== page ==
Amber withdrew her body, and what began as an invasion of his space now felt like abandonment. The prostitute threw her long legs over the side of the bed to orient her heels in the floor. She stood up to squeeze toes down into one. It was only with the restoration of distance the painter was able to take in her full magnitude.
She straightened her tight, clingy skirt. “You see, Aloysius, I too am a kind of daddy’s girl. I too want to be a better person.”
His voice lifted. “Yes?”
“I want to redeem something of myself. Make up for a sin.”
Amber swept the edge of the bed with her thigh, staying close while her words wandered. “I dream a lot about a little girl I lost.”
“Are you speaking of a lost childhood? Of your childhood?”
“In a larger sense—yes.”
“If you feel that way, I’m sure you can get something of it back.”
Her smile lightened the dark. “I believe you’re right.”
The heel of her shoe struck crumpled paper in the floor, prompting her to bend down and fetch it.
He recalled the torn-up poem. It must have fallen out of his jacket when he took it off. He was vague. “An expression of love.”
“A love poem? A thrown-away love poem?”
“Written but not given.”
“For a daddy’s girl?”
The beautiful woman smoothed the paper to fold it, and on placing it in her purse leaned over with a wet kiss. The cochineal dye of her lips pierced the dim veil through which they had been speaking. “You don’t recognize me, do you?” she whispered.
Aloysius roused under her spell. “Who are you?”
The man was doubly confused.
Amber scribbled on a pad sitting on the night table. “If you ever want a free model, call.”
“You live so far away.”
“I have an apartment in Stonesthrow.”
“I’m on retainer with several fraternity houses at the college, so I sometimes spend weekends down there. It’s a cheap efficiency apartment, mind you. Big enough to sleep in—and only sleep in.”
Aloysius did not respond.
“So you’ll call?”
He acknowledged her offer with a nod mercifully muddied in shadow.
There was a wink, and her most indelible smile yet. The click of her pointy heels in the hallway was the last of her he would willingly relinquish.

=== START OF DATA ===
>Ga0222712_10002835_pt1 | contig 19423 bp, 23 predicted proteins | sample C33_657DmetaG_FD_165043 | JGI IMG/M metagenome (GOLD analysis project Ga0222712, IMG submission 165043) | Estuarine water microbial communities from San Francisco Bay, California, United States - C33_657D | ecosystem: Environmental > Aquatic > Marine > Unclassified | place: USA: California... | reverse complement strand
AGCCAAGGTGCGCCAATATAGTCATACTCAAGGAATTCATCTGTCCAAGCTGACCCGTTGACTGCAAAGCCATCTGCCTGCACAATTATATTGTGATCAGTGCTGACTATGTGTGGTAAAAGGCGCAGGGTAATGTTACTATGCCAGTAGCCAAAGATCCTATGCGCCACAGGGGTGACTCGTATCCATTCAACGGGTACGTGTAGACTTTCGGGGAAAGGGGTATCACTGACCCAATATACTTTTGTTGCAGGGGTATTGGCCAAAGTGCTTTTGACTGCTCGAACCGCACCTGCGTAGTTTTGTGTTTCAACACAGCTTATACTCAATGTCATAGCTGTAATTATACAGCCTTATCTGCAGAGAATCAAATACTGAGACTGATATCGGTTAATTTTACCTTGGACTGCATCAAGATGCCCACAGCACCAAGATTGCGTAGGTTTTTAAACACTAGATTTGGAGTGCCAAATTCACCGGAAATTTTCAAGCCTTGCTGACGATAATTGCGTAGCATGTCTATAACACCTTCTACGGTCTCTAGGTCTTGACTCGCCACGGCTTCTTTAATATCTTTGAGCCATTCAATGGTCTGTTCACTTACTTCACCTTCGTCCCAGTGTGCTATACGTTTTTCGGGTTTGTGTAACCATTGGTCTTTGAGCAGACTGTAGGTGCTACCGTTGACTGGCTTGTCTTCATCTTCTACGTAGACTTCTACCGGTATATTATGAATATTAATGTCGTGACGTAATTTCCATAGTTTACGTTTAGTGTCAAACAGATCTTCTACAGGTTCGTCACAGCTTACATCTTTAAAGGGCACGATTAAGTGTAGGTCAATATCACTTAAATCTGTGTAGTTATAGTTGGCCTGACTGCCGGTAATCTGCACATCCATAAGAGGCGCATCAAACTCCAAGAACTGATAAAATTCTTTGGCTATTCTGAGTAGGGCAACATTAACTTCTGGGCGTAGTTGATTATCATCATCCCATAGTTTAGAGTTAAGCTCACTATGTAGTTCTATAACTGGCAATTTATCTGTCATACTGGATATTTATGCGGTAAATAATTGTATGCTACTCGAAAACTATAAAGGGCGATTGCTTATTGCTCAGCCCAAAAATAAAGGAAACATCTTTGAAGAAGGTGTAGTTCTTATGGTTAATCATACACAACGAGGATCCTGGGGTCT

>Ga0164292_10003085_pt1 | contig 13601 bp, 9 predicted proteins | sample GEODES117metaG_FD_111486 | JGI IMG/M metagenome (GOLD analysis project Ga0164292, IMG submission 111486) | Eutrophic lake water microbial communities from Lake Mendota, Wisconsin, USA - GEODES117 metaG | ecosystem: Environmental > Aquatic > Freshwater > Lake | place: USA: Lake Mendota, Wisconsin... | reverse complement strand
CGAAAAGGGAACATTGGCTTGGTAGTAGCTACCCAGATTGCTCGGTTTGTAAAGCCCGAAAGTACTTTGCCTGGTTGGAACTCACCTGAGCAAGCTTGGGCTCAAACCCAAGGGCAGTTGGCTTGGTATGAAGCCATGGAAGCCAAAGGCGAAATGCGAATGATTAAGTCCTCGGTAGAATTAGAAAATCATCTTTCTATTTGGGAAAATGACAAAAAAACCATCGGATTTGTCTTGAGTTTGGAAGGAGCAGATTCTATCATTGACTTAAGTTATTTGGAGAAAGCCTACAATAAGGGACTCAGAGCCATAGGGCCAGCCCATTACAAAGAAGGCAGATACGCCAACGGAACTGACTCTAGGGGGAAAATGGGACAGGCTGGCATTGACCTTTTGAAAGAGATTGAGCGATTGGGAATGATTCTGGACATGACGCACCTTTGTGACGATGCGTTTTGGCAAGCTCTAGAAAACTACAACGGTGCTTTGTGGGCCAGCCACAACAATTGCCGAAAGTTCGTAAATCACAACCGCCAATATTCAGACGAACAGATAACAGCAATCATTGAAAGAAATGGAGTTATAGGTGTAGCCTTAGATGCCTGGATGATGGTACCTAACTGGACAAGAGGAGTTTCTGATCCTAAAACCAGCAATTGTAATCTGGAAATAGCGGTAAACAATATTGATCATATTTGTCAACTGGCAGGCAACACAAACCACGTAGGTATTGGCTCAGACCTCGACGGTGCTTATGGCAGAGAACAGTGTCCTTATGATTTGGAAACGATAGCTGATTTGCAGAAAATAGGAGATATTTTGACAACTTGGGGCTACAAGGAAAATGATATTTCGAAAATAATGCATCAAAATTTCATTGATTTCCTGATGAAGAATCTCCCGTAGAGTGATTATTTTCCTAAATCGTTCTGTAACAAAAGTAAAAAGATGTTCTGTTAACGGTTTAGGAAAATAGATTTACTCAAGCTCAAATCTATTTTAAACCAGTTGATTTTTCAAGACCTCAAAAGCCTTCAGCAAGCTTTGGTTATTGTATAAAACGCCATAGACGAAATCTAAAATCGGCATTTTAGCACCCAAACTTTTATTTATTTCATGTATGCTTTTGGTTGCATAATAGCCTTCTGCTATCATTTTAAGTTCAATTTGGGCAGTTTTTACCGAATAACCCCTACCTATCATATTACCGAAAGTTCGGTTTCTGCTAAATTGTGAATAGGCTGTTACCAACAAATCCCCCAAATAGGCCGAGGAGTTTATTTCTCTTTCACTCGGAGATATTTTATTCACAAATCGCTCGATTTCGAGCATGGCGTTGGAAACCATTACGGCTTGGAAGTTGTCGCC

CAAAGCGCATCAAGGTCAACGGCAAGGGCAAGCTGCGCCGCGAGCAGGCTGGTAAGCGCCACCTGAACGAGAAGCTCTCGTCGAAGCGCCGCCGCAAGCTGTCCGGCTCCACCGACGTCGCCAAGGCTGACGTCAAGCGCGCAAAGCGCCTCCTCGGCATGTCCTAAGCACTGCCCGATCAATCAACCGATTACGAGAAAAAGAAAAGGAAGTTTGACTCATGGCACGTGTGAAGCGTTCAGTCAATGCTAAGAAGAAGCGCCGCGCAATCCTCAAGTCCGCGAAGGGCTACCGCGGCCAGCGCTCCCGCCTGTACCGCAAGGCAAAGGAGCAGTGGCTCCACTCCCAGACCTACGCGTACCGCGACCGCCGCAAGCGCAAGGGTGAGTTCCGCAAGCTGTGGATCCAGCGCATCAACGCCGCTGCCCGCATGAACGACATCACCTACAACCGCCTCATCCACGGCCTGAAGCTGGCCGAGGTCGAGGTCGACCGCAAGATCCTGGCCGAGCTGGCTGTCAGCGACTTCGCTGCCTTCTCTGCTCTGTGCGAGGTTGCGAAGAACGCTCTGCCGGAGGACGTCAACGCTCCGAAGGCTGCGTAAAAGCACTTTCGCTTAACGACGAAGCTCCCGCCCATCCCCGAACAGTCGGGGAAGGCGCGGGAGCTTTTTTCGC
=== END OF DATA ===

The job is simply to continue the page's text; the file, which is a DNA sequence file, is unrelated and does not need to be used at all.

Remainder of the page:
He tried to settle back into a faint-hearted sleep, but found himself stroking the concave space in the pillow beside him for a strand or two of her hair.
He was emotionally conflicted, and perhaps his ability to be easily conflicted was his protective shield in these matters. To give his heart to more than one woman was hedging his bets, and softening any potential pain by dividing its source. He wanted to be undivided in his affections, but could never trust a woman not to hurt him. Still, it was historically a losing strategy. Instead of agonizing about not choosing one woman, he would more comfortably not choose between two.
His mind drifted off in a long torturous moment, yet found no way through the new complication. In his ambling, a flicker from the covered window brought him to his senses. Detective Harrod Pincher was peeking out through a crack at the street below. The coruscant satin lining of his cape gave him away, even as its black mantle concealed his presence in the room for some unknown time. Turning from the window, he inquired, “I pray you had a good night’s sleep, Mr. Gauge?”
Jarringly awake, the hotel guest shot up to flip on the bed lamp. Amber’s side of the bed was cool; more time passed than he realized. “I came to see my lawyer,” he rasped.
The detective stepped forward stiffly with the borrowed videocassette in hand, and proclaimed, “We no longer require this.”
Aloysius did not reach out to take the offered tape. “I should go get my lawyer if you’re going to interrogate me.”